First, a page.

Viola Davis responds to #BoycottWomanKing: Story ‘is fictionalized. It must be’


Oscar winner Viola Davis has responded to critics of her newest movie, “The Woman King,” after they known as for a boycott of the film as a result of it isn’t solely traditionally correct.

The movie follows the story of the all-female army unit, often known as the Agojie, that guarded the West African kingdom of Dahomey from the seventeenth to nineteenth centuries.

“First of all, I agree with [the film’s director] Gina Prince-Bythewood’s saying is you’re not going to win an argument on Twitter,” Davis mentioned of the criticism in an interview with Variety. “We entered the story where the kingdom was in flux, at a crossroads. They were looking to find some way to keep their civilization and kingdom alive. It wasn’t until the late 1800s that they were decimated. Most of the story is fictionalized. It has to be.”

Julius Tennon, one of many film’s producers and Davis’ husband, additionally talked concerning the criticism.

“It’s history but we have to take license. We have to entertain people. If we just told a history lesson, which we very well could have, that would be a documentary,” Tennon mentioned. “We didn’t want to shy away from the truth. The history is massive and there are truths on that that are there. If people want to learn more, they can investigate more.”

The most important level of rivalry by on-line critics is that the film seemingly uplifts the girl with out absolutely acknowledging that the Dahomey tribe bought different Africans into slavery.

“Time to Boycott the Woman King movie. The film is about the Dahomey & Benin that traded slaves into the transatlantic. #BoycottWomanKing,” tweeted @tonetalks. “This may be the most offensive film to Black Americans in 40-50 years.”

Twitter consumer @EqualityEd wrote, “Let’s be honest folk. It’s movie about a African tribe famous for selling slaves to Europeans that was made into a female empowerment story by two White women writers. You don’t have to be very ‘woke’ to see the problem here. #BoycottWomanKing.”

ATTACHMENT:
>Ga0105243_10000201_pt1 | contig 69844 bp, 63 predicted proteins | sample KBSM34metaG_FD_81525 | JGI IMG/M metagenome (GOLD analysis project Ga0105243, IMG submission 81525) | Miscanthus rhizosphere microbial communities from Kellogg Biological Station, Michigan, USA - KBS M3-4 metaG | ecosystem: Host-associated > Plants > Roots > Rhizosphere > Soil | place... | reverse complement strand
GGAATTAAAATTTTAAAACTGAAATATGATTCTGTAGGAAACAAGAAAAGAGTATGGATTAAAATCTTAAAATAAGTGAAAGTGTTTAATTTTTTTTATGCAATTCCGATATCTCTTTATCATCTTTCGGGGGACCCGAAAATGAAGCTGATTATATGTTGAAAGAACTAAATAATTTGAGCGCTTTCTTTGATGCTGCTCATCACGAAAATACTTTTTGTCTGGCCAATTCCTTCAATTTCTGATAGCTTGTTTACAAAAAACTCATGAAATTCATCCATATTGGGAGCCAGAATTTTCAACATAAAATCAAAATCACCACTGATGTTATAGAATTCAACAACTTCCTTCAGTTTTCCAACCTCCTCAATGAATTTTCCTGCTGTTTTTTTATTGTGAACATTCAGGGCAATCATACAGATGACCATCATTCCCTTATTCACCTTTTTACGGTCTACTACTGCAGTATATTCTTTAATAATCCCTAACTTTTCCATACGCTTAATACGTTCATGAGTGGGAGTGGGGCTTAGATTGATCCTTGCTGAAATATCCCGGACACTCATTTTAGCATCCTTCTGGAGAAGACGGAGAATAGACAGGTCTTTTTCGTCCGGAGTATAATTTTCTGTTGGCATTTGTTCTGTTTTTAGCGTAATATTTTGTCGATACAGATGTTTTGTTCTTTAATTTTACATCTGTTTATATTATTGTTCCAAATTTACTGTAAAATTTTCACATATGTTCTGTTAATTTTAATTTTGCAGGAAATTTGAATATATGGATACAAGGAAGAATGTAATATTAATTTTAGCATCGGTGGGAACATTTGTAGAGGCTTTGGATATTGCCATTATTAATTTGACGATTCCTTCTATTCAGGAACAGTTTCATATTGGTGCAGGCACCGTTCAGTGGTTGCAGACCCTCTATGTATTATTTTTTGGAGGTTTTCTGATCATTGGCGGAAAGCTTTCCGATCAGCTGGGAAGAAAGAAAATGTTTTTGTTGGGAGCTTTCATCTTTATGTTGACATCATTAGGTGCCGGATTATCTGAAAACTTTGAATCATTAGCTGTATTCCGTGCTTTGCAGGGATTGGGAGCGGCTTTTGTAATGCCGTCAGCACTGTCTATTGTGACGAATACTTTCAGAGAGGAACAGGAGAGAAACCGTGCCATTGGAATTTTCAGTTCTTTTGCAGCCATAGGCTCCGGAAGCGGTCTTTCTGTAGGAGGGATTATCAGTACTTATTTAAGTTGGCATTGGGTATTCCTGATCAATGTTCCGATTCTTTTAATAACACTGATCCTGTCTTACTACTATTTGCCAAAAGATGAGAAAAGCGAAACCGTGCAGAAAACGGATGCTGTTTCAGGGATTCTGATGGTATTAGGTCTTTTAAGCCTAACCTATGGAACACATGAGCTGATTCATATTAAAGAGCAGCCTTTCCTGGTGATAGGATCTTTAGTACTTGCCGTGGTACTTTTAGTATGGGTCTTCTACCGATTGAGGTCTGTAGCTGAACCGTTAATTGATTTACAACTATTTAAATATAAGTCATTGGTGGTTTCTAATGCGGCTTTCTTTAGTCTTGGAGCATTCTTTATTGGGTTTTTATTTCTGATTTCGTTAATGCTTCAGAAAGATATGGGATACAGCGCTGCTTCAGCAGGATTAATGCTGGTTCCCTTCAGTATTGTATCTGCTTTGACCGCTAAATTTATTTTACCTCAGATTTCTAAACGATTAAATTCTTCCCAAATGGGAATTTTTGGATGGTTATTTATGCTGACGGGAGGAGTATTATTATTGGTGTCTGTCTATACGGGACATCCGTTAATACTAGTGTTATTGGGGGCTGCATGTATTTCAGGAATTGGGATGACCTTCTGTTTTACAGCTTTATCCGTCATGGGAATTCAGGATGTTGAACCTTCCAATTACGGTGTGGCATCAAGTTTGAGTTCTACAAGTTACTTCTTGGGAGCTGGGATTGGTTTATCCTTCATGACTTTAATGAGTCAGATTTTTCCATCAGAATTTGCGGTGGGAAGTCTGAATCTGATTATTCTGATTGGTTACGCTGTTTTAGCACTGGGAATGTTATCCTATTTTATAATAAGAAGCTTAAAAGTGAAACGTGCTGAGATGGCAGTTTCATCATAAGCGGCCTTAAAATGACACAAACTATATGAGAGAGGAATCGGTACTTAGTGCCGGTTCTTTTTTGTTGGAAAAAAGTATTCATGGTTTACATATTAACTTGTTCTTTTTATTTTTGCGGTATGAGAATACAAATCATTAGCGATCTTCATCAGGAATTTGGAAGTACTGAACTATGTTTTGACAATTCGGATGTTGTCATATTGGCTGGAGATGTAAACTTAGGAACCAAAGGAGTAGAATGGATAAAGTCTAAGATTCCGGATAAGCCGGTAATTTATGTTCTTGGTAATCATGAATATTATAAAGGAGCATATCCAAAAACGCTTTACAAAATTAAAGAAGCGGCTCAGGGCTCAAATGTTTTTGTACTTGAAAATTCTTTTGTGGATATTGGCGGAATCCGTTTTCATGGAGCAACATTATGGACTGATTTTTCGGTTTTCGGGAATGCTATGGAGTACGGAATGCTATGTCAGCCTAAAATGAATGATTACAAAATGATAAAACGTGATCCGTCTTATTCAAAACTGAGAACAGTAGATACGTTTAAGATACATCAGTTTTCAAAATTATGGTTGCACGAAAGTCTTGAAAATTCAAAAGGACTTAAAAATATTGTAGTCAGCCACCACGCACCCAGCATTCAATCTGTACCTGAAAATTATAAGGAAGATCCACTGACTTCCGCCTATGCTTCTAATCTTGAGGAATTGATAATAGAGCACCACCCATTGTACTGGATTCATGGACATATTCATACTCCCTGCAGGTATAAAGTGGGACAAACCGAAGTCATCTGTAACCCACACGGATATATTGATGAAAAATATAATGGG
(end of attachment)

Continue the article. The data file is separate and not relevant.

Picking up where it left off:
Dana Stevens and Maria Bello, each white girls, are credited because the storywriters of the film.

Others on-line defended the film.

“Y’all want to boycott a movie that is literally ABOUT the thing you’re complaining about,” tweeted @JazminTruesdale. “The movie speaks on how EVERYONE (including African tribes) participated in the slave trade and it’s specific impact on black women. It’s a Masterpiece!”

@lmona823 tweeted, “Do NOT #BoycottWomanKing Instead, learn more. The movie delves into the horrors of the slave trade and how it affected black women, especially. It doesn’t glorify slavery, it condemns it.”

Historian and Howard University professor Ana Lucia Araujo wrote concerning the historical past of the Dahomey in a recent Slate article.

“In 1727, Dahomey conquered the Kingdom of Hueda, who lived along the coast, and took control of the port city of Ouidah, inaugurating its active participation in the Atlantic slave trade,” Araujo wrote. “Historians estimated that nearly one million enslaved Africans were put on ships to the Americas in Ouidah between 1659 and 1863. The port was the second largest supplier of African captives to the trade, behind only Luanda, in today’s Angola.”

The movie’s director, Prince-Bythewood, advised The Times that she immersed herself within the historical past of the Dahomey and reached out to historians to seek the advice of.

“I’d read this article in the Washington Post that was written by a descendant of these women, and so we reached out to him,” Prince-Bythewood mentioned of Princeton professor Leonard Wantchekon. “He’s an academic and scholar about Benin and the kingdom and he was such an incredible consultant for us. He has a whole team that we were able to reach out to anytime we had a question about food, dress, politics in the kingdom … they knew everything.”





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